And as far as Cowen’s Iraq Resurgent nightmare scenario goes, I thought the current crisis was that an unchecked nuclear Iran was going to dominate the Middle East. If I start thanking God for the Gulf War and shivering about the counterfactual of a powerful Iraq facing off with Iran, I feel like that’s only going to get me all confused and distract me from what NRO tells me I’m supposed to be worried about this week.

I’m not saying it’s a sure thing 9/11 wouldn’t have happened if we never fought the Gulf War. I’m just saying it’s not as obvious to me as it clearly is to Tyler Cowen that “the first Gulf War never would have happened” is such a showstopper, debate-wise. if you can think through the possibility of unintended consequences in domestic policy, it’s worth giving it a shot when it comes to foreign affairs as well, where our leaders are generally no more enlightened and prescient than they are on the home front.

It’s interesting: I’m a big fan of MR, and from what I can tell, Tyler Cowen is smart enough to kill me with his brain, a la Scanners. Yet from what I can tell from today’s indignant post (and the few other times he’s blogged about war), he doesn’t apply much of that brainpower to foreign policy, preferring to rely on gut reaction. Which is better for this kind of thing.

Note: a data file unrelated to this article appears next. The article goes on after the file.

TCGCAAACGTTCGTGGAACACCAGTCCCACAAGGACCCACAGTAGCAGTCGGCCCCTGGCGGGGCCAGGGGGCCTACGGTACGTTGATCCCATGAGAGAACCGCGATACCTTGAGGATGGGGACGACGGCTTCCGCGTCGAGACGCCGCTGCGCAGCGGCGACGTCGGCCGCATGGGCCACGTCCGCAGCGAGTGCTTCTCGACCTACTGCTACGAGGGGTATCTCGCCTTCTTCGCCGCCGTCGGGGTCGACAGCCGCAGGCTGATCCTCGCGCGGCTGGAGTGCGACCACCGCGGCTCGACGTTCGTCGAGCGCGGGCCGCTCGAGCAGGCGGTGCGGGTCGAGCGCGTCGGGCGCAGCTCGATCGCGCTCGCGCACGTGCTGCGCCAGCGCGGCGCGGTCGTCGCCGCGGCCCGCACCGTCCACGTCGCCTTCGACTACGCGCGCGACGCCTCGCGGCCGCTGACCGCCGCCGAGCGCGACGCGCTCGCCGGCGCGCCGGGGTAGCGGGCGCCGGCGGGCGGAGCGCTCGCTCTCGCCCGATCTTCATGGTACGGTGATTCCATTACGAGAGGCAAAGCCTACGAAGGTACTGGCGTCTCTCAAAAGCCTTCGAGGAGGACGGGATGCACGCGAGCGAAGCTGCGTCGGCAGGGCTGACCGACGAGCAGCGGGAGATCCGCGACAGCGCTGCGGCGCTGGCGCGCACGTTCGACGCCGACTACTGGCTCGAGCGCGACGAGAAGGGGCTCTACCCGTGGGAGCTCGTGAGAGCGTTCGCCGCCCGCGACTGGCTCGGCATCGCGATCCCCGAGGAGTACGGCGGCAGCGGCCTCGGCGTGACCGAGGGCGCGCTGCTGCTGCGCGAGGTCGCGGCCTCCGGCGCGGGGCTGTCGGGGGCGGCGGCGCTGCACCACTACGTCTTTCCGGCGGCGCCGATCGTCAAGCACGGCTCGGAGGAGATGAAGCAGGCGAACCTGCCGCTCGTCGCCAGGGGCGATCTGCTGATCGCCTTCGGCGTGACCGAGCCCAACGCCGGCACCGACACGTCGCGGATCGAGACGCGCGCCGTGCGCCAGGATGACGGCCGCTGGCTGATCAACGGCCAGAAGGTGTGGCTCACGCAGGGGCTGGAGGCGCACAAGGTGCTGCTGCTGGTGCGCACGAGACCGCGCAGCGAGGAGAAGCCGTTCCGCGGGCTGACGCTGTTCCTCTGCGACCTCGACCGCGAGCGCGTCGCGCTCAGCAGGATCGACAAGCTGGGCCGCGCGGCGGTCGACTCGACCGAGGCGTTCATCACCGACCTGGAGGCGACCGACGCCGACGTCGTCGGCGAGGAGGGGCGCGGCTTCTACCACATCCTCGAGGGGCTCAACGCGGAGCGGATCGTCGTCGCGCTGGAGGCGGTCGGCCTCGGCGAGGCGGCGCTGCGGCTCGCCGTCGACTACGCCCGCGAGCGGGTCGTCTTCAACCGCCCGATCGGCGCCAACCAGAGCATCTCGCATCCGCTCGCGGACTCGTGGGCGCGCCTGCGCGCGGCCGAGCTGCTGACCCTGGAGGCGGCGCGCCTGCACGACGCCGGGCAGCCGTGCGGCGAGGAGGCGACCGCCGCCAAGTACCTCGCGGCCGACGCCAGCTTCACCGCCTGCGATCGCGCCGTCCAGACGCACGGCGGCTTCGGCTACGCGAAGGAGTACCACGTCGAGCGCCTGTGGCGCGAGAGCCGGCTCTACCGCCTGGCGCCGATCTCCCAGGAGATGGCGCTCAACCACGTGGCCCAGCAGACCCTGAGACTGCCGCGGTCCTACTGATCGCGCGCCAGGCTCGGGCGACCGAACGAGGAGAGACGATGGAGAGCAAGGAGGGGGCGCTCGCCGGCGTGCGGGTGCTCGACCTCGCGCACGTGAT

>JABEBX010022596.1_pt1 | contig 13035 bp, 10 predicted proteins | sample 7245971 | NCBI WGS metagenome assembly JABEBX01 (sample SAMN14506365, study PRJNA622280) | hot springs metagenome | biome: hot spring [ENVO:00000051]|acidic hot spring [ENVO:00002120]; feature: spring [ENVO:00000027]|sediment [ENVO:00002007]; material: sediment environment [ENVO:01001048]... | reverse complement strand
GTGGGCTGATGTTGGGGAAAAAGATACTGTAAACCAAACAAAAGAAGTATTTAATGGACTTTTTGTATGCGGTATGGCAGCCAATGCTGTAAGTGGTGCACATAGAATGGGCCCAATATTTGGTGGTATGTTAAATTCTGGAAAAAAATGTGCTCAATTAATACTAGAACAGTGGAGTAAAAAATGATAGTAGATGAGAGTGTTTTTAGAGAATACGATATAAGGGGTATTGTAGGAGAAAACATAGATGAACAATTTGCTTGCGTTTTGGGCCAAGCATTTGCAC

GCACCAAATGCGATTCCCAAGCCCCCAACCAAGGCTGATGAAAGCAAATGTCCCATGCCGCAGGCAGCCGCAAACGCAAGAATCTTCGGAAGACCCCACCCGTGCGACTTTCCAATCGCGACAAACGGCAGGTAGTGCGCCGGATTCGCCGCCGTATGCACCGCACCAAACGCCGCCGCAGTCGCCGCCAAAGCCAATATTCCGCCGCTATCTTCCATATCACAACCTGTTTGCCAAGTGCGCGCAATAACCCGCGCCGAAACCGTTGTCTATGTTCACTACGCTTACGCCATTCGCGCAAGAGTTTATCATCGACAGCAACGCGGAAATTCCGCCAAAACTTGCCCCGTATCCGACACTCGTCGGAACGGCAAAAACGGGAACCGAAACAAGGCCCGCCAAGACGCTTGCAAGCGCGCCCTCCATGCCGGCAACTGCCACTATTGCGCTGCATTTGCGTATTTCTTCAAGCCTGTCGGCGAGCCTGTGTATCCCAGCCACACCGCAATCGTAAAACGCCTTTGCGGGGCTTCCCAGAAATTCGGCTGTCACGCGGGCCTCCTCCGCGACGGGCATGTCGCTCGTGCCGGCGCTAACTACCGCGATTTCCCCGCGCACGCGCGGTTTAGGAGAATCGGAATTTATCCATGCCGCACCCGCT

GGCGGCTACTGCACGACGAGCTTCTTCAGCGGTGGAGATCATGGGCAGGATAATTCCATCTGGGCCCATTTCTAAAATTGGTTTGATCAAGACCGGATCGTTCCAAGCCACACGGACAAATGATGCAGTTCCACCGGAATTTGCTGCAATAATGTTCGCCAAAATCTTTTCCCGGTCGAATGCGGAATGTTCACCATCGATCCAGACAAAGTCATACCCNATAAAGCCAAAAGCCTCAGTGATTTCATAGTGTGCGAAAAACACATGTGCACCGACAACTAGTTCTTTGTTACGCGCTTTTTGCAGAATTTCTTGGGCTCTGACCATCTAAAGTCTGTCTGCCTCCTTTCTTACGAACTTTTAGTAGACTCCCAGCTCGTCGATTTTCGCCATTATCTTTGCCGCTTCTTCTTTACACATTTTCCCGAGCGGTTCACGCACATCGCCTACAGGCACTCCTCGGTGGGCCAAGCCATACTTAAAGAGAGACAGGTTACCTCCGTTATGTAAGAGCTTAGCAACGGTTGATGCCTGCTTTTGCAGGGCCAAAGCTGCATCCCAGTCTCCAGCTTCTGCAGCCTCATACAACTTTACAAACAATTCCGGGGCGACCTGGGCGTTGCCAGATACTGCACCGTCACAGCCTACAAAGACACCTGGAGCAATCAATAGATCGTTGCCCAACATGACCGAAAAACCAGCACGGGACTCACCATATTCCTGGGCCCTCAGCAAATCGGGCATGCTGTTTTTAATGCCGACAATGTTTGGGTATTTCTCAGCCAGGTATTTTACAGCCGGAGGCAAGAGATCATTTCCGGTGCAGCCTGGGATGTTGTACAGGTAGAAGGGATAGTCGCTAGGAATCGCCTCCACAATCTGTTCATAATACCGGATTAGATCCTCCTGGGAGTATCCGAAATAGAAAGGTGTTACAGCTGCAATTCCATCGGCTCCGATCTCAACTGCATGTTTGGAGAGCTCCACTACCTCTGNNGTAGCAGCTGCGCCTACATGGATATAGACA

Posted on Aug 6, 2006 in Uncategorized | 23 Comments

Paperback Reader

So I’m heading to the beach at the end of the month and I’m blegging for paperback fiction that won’t hurt my brain. Anything in the general family of Flashman, Thom Jones, Chandler, Jim Thompson, James M. Cain, Charles Willeford. Basically anything involving alcoholic detectives, lovable 19th-century rogues, epileptic Vietnam Vet ex-boxers, ordinary middle-class people put in horrible situations that test their mettle, mercenary Mexican War vets hired on as scalphunters, down-on-their-luck drifters drawn into morally dubious situations trying to maintain their code and failing miserably, or demented yet strangely sympathetic killers prowling West Texas or South Florida. That sort of thing.

I’ll take a horror novel, so long as it doesn’t require too much suspension of disbelief: say a decent Stephen King that’s more Misery and less Dark Tower. I’ll even take science fiction, provided it features folks wandering the post-apocalyptic wasteland and struggling to put civilization back together again or similar scenarios, and provided it has nothing to do with the Singularity. Also, anything that requires me to familiarize myself with the geneaology of Duke Leto of the House of Arrakis or some such is out.